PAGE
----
What is an LFI Vulnerability?
LFI stands for Local File Includes – it’s a file local inclusion vulnerability that allows an attacker to include files that exist on the target web server. Typically this is exploited by abusing dynamic file inclusion mechanisms that don’t sanitize user input.
Scripts that take filenames as parameters without sanitizing the user input are good candidates for LFI vulnerabilities, a good example would be the following PHP script
foo.php?file=image.jpg which takes
image.jpg as a parameter. An attacker would simply replace
image.jpg and insert a payload. Normally a directory traversal payload is used that escapes the script directory and traverses the filesystem directory structure, exposing sensitive files such as
foo.php?file=../../../../../../../etc/passwd or sensitive files within the web application itself. Exposing sensitive information or configuration files containing SQL usernames and passwords.
Note: In some cases, depending on the nature of the LFI vulnerability it’s possible to run system executables.
How to get a Shell from LFI
Below are some techniques I’ve used in the past to gain a shell on systems with vulnerable LFI scripts exposed.
Path Traversal aka Directory Traversal
As mentioned above Traverse the filesystem directory structure to disclose sensitive information about the system that can help you gain a shell, usernames / passwords etc.
PHP Wrapper expect:// LFI
Allows execution of system commands via the php expect wrapper, unfortunately this is not enabled by default.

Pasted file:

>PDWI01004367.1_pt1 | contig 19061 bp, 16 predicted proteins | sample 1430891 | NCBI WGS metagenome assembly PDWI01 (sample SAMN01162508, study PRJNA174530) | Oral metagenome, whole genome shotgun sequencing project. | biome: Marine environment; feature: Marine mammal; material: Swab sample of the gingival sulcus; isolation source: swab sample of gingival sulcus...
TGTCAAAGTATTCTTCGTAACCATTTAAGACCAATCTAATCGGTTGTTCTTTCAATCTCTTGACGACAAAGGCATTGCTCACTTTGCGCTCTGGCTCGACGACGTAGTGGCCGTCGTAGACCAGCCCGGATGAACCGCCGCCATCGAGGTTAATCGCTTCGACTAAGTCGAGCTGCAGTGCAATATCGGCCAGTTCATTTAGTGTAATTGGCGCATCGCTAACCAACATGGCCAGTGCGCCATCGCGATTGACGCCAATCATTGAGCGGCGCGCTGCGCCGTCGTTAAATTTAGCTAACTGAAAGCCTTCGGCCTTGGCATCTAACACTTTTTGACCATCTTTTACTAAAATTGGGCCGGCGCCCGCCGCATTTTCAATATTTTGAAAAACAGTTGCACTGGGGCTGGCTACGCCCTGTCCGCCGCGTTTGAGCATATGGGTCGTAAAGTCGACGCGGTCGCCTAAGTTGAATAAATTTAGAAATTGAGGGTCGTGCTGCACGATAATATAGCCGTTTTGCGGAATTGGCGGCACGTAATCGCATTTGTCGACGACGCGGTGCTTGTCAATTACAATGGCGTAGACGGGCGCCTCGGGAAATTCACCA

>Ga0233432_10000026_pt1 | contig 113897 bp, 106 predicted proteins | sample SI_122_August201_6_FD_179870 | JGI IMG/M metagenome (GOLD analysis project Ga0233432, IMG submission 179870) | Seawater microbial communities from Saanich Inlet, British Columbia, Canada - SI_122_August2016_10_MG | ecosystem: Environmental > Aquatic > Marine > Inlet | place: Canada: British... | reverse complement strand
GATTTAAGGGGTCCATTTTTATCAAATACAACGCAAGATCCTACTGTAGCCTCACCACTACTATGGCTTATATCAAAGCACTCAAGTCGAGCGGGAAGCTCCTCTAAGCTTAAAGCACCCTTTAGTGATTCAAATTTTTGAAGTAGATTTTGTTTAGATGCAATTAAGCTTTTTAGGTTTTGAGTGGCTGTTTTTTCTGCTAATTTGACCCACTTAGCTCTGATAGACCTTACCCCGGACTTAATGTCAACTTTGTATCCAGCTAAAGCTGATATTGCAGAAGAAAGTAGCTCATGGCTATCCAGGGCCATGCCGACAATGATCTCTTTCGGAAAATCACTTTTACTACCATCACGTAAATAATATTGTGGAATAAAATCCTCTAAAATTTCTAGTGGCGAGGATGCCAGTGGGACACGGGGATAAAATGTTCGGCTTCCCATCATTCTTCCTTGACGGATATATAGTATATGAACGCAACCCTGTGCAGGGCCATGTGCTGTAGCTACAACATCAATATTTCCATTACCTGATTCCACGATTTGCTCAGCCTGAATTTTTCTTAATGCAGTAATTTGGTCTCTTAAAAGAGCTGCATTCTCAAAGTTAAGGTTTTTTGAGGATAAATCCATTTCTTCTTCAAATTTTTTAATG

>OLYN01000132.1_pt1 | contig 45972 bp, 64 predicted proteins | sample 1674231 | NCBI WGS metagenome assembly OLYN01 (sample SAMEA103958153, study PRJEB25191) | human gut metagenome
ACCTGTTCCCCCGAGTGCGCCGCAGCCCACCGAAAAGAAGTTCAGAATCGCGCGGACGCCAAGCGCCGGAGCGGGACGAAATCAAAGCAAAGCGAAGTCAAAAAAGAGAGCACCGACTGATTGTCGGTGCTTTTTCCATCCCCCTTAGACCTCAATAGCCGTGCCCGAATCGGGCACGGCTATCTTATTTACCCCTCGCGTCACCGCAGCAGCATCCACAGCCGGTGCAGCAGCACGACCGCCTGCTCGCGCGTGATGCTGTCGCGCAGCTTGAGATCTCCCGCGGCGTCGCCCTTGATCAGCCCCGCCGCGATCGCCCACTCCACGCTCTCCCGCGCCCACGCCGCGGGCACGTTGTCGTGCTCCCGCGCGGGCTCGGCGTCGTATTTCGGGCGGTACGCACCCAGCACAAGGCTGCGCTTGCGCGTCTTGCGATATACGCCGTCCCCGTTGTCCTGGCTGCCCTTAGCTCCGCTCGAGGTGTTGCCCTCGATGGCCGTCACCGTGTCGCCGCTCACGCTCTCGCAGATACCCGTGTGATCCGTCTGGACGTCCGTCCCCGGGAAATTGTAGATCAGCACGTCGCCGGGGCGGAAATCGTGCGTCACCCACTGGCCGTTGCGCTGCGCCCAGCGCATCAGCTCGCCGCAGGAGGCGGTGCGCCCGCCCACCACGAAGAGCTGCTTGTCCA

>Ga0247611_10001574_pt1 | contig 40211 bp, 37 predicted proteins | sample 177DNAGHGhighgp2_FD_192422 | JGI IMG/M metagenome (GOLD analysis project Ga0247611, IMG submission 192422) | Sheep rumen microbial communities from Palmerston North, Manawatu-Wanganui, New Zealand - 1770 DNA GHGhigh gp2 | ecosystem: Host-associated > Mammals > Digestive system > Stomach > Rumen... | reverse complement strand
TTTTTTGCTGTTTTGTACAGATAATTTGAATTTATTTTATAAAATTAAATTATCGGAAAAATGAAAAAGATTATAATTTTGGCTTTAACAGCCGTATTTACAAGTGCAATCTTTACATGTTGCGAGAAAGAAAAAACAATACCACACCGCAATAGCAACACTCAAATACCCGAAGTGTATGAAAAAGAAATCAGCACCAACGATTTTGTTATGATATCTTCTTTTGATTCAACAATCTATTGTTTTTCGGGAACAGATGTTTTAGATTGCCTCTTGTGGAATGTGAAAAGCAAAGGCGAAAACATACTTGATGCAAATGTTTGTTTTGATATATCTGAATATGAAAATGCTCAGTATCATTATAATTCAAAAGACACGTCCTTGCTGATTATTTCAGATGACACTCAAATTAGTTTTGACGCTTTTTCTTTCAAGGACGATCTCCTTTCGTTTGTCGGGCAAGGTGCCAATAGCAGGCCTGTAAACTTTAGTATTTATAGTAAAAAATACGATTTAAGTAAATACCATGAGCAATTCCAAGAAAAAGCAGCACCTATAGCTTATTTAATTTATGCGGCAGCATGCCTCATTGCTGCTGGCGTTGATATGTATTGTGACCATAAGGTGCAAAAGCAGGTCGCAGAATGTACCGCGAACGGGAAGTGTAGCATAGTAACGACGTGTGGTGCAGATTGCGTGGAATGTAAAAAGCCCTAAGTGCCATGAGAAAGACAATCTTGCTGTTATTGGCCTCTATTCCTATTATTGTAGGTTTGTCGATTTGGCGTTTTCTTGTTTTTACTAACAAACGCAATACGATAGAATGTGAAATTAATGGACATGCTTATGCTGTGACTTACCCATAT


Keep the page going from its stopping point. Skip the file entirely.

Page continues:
An example of PHP expect:
Below is the error received if the PHP expect wrapper is disabled:
PHP Wrapper php://file
Another PHP wrapper,
php://input your payload is sent in a POST request using curl, burp or hackbar to provide the post data is probably the easiest option.
Post Data payload, try something simple to start with like:
Then try and download a reverse shell from your attacking machine using:
After uploading execute the reverse shell at
PHP Wrapper php://filter
Another PHP wrapper,
php://filter in this example the output is encoded using base64, so you’ll need to decode the output.
/proc/self/environ LFI Method
If it’s possible to include
/proc/self/environ from your vulnerable LFI script, then code execution can be leveraged by manipulating the
User Agent parameter with Burp. After the PHP code has been introduced
/proc/self/environ can be executed via your vulnerable LFI script.
/proc/self/fd/ LFI Method
Similar to the previous
/proc/self/environ method, it’s possible to introduce code into the proc log files that can be executed via your vulnerable LFI script. Typically you would use burp or curl to inject PHP code into the
This method is a little tricky as the proc file that contains the Apache error log information changes under
/proc/self/fd/10 etc. I’d recommend brute forcing the directory structure of the /proc/self/fd/ directory with Burp Intruder + FuzzDB’s LFI-FD-Check.txt list of likely proc files, you can then monitor the returned page sizes and investigate.
fimap LFI Tool
fimap automates the above processes of discovering and exploiting LFI scripts. Upon discovering a vulnerable LFI script fimap will enumerate the local filesystem and search for writable log files or locations such as
fimap + phpinfo() Exploit
Fimap exploits PHP’s temporary file creation via Local File Inclusion by abusing PHPinfo() information disclosure glitch to reveal the location of the created temporary file.
If a phpinfo() file is present, it’s usually possible to get a shell, if you don’t know the location of the phpinfo file fimap can probe for it, or you could use a tool like OWASP DirBuster.